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Inventory of the Records of The Body Politic & Pink Triangle Press
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Sub ad featuring Martin Duberman, Nov 1978 File dub.jpg 198x132
Martin Duberman puffs TBP
(& causes a small flap)

# 48, Nov 1978

PT

Page 19 / Inventory Series 11
Promotion

The earliest form of promotion for The Body Politic was exchange ads in other gay and alternative publications, with which TBP also exchanged free subscriptions. Some records of these efforts are included in Series 9, Subscriptions, as is much material on subscription renewals, another major form of promotion. Efforts to secure retail outlets are in Series 10, Distribution.

Some promotional material also appears in Series 25, Posters and artwork. These pieces were often part of larger campaigns, sometimes including stickers meant for lampposts and billboards. (For instance, a "teaser" sticker campaign was done to launch Xtra in 1984.) But I didn't locate much evidence of these campaigns for the 1988 Inventory, making the accession listings below rather thin.

Alive and Kicking sticker. File alive.jpg 140x111
Post-Dec 1977-raid promo sticker
January 1978

PT

Other promo bits are scattered throughout the collection -- as recycled paper, with memos and carbon copies of letters on the back.

Attempts to run ads for TBP in mainstream media often caused contention. [1] In fact, the refusal of major newspapers to carry even small and innocuous classified ads for gay groups and publications became one of the central organizing issues for the gay movement all across Canada in the 1970s. [2] Big media outlets did later (if unintentionally) promote The Body Politic -- in extensive coverage of its legal battles. [3]

Paid promotion (not free exchange ads) to attract subscribers was occasionally done in the glossier gay press -- with generally underwhelming response. [4]

All promotional material for TBP and the Press was produced in-house, designed and written mostly by Merv Walker (up to 1978), Rick Bébout (thereafter) and Gerald Hannon (throughout). We created a vast array of ads for subscriptions, books, volunteer recruitment and donations to the Press. We also did the ads in TBP for The Body Politic Free the Press Fund (see Series 21: Legal defence).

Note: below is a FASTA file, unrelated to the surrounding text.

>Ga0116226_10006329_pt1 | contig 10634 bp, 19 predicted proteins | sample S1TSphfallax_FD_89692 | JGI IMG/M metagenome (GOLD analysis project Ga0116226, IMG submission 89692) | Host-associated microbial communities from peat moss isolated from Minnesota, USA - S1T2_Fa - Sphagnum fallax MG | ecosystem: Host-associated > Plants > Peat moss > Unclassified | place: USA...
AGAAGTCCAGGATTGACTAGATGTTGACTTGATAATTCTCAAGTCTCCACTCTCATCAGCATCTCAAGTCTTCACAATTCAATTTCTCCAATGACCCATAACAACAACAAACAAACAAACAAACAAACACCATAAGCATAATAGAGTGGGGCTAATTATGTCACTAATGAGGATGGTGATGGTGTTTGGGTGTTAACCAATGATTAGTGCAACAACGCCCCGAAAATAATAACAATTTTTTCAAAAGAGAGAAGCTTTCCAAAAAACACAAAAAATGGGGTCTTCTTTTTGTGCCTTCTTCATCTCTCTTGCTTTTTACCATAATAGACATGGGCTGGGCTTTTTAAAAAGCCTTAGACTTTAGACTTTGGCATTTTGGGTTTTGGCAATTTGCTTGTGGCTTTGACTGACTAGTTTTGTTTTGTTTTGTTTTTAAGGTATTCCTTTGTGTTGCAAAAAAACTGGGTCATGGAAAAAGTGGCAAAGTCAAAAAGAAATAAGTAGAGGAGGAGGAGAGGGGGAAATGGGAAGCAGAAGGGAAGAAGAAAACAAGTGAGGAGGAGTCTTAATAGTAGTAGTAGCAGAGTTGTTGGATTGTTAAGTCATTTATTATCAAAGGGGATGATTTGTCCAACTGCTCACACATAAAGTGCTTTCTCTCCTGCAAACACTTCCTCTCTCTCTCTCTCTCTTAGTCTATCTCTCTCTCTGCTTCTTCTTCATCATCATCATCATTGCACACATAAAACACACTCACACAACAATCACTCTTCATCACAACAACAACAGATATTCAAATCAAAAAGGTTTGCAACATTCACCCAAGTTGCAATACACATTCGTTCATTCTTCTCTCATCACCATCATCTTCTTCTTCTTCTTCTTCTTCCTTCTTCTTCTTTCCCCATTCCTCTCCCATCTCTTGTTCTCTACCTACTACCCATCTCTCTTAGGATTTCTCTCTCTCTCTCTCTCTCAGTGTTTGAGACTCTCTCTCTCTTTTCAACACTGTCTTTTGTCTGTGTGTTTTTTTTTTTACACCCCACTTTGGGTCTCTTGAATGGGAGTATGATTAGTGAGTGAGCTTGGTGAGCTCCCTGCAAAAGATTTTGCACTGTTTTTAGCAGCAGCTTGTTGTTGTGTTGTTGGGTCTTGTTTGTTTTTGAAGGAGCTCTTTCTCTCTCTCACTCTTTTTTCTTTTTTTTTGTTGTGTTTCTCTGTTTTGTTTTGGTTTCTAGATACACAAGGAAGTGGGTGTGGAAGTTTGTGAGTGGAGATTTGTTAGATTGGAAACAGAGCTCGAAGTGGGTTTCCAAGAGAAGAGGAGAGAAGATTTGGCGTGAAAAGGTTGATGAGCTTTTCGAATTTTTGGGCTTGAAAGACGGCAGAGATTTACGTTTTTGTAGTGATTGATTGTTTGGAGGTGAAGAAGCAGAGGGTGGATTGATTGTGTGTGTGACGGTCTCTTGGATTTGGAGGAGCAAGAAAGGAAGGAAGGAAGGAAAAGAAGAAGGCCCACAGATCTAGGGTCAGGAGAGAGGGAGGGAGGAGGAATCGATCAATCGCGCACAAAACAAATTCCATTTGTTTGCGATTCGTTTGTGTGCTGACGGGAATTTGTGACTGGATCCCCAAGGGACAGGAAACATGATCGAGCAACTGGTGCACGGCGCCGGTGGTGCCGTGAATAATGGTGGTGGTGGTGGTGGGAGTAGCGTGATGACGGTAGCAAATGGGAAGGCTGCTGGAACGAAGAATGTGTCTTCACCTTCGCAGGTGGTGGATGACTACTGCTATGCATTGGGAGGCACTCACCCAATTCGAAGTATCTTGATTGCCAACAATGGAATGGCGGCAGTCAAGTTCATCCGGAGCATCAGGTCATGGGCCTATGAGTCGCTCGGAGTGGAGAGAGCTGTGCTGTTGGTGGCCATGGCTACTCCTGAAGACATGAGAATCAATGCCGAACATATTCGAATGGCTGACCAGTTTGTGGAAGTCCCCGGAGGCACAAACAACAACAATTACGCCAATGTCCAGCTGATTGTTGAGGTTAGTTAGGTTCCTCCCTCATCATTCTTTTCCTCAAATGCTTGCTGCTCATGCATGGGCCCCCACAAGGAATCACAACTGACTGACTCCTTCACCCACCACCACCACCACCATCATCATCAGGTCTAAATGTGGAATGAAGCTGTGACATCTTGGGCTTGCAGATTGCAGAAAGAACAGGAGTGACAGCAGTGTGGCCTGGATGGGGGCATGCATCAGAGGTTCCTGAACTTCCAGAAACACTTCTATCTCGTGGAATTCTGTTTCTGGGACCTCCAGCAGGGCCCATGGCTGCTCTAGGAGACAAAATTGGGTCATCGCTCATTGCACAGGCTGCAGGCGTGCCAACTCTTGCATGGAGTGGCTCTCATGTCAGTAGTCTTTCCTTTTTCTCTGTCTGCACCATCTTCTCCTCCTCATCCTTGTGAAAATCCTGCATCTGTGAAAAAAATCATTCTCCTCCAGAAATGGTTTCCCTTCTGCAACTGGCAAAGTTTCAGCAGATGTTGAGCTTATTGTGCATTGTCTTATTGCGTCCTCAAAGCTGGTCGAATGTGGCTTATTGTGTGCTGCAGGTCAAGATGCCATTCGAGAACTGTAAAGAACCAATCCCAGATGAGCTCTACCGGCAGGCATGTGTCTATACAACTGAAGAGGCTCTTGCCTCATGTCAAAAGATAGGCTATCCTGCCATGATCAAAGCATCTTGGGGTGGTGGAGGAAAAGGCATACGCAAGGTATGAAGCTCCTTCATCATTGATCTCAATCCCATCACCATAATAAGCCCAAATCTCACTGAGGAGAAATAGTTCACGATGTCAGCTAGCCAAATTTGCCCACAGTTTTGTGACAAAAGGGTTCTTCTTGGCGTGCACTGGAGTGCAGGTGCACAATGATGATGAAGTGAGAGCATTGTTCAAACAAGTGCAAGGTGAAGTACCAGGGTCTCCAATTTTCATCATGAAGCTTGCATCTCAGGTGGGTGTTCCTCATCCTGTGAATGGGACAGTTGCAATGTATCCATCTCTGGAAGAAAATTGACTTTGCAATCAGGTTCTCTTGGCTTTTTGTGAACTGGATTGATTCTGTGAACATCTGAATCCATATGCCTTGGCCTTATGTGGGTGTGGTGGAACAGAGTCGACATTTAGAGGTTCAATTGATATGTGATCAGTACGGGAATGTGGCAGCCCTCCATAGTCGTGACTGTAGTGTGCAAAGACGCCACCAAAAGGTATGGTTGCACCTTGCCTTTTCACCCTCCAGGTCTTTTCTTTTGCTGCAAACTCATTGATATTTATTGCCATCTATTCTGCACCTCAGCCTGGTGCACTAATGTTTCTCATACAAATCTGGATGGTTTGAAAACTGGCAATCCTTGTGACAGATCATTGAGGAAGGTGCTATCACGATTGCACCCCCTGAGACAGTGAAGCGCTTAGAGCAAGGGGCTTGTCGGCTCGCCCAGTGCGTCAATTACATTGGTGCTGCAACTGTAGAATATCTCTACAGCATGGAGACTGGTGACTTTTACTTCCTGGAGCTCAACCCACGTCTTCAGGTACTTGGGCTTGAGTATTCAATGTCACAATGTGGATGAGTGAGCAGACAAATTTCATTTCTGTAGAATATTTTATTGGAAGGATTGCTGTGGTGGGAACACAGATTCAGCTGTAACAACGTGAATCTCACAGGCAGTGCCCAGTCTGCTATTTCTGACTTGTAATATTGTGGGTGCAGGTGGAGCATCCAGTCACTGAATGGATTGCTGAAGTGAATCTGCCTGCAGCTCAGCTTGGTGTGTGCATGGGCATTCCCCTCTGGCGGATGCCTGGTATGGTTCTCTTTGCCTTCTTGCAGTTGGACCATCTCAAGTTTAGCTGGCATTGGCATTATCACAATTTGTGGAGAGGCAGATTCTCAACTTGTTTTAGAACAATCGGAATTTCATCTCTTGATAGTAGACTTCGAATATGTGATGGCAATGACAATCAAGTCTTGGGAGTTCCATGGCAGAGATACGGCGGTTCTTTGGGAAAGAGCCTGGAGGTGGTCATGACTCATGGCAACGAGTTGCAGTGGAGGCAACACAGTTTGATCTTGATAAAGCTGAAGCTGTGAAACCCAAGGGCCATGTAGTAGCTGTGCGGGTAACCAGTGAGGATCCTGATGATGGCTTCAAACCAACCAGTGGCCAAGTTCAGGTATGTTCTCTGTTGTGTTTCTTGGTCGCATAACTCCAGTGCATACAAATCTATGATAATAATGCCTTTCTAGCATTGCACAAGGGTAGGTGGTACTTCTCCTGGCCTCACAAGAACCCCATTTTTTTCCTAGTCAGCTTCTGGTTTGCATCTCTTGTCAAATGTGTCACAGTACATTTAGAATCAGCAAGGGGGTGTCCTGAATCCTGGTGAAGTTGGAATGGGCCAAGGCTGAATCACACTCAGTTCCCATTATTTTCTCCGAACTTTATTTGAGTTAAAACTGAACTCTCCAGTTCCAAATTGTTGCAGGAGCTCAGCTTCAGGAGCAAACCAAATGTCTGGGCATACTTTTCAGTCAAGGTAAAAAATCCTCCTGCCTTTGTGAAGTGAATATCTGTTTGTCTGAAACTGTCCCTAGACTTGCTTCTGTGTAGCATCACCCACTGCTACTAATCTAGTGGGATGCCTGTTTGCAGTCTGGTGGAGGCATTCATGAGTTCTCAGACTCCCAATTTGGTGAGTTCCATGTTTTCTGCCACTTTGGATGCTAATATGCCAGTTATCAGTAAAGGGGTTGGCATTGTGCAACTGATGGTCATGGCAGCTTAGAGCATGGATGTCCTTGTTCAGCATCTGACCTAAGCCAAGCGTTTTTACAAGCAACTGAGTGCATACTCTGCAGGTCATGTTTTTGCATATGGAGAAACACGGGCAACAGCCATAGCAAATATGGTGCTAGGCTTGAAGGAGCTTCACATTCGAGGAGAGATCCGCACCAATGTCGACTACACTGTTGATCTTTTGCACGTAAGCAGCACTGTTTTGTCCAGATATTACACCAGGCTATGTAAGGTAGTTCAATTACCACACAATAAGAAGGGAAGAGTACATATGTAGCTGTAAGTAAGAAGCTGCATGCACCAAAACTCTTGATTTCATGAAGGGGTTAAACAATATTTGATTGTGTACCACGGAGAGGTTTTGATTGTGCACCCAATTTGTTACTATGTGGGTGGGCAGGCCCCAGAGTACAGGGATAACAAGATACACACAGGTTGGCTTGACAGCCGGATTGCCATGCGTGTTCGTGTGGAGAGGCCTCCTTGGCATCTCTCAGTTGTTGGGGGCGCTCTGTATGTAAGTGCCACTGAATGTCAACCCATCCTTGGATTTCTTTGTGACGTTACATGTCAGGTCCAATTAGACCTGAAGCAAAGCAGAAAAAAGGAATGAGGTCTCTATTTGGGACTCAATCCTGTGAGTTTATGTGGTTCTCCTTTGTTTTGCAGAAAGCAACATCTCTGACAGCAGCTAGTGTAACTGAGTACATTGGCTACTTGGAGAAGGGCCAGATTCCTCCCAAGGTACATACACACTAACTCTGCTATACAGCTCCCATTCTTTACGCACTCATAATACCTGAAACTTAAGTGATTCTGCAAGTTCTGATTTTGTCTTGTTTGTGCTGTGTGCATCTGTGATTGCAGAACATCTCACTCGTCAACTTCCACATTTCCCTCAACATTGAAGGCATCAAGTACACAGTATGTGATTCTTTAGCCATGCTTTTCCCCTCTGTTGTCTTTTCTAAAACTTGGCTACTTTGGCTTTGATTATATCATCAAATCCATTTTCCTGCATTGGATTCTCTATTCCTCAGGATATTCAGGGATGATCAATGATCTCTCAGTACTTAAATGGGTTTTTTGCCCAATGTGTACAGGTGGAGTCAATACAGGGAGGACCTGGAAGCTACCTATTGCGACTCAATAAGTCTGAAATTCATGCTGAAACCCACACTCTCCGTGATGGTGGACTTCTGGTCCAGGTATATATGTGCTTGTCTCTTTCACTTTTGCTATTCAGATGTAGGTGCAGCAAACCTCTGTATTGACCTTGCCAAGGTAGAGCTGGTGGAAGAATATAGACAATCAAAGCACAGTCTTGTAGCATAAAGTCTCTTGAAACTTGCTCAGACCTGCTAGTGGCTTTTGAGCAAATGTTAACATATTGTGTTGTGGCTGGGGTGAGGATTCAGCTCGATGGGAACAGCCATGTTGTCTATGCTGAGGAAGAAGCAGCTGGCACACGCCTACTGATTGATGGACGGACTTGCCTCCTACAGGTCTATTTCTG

All this work can be seen in the pages of The Body Politic itself -- as can occasional critiques of it: the Nov 1978 subscription ad at the top of this page led to a collective debate reported in the next issue. [5] Ads seeking money directly for the Press (not for its legal defence) are listed on the Fundraising page, as potential snapshots of the Press's financial state over time.


82-019 / 14
Developmental papers and administrative files, 1971-1977 (including files on exchange advertising and exchange subscriptions).

82-024 / 01
Developmental papers on promotional projects and subscription renewal program, 1980-1982.

87-004 / 16
Mentions of The Body Politic in other media, 1978-1986.


Footnotes
  1. See: "Why 8's late," TBP # 8 (Spring 1973), p 5, reporting refusal of the Toronto Star to run a classified and later, through a subsidiary, refusing to print the issue.
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  2. Ad refusals came from newspapers and radio stations in (among many other places) Toronto, Windsor, Vancouver, Ottawa, Saskatoon, Calgary and Mississauga. A 1976 public- service announcement ban by the Canadian Broadcasting Corporation's radio station in Halifax led to an ongoing campaign against the CBC nationwide.

    A complaint filed in Nov 1974 by the Gay Alliance Toward Equality against the Vancouver Sun, for refusal to run a classified for its paper, Gay Tide, became by May 1979 the first gay rights case to be heard before the Supreme Court of Canada.

    For more see: "Victories and defeats: A gay and lesbian chronology 1964-1982" in Flaunting It!; and Don McLeod's Lesbian and Gay Liberation in Canada -- both listed in this Inventory under Other sources of information: Published material. See also extensive coverage of these events in TBP itself: Don McLeod's book gives references to specific issues of TBP through 1975; relevant dates are given in Flaunting It! to mid-1982.
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  3. See the Canadian Lesbian and Gay Archives' extensive files of clippings from non- gay media, particularly for reports on TBP's trials and verdicts (circa: Dec 30, 1977; Jan 5, 1978; week of Jan 2, 1979; Feb 14, 1979; May 31 - Jun 3, 1982; Jun 15, 1982; and Nov 1, 1982).
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  4. The Sustainer Letter (see a description in Other sources of information: Published material) notes in its May 1983 issue that an ad campaign was to run in the US gay magazine In Touch. The Aug 1983 Letter admits it was a failure.
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  5. See "Selling without selling out: Well, trying not to. Further thoughts on advertising -- this time our own," This Issue, TBP # 49 (Dec 1978 / Jan 1979). Michael Lynch took particular exception to using a "big name" expert -- and an American one to boot -- to promote TBP. A series of similar ads had been planned. Only one more ran, on the back of the same issue reporting this debate. This time it was Jane Rule -- still a big name, but Canadian -- saying "It's a magazine for us all."
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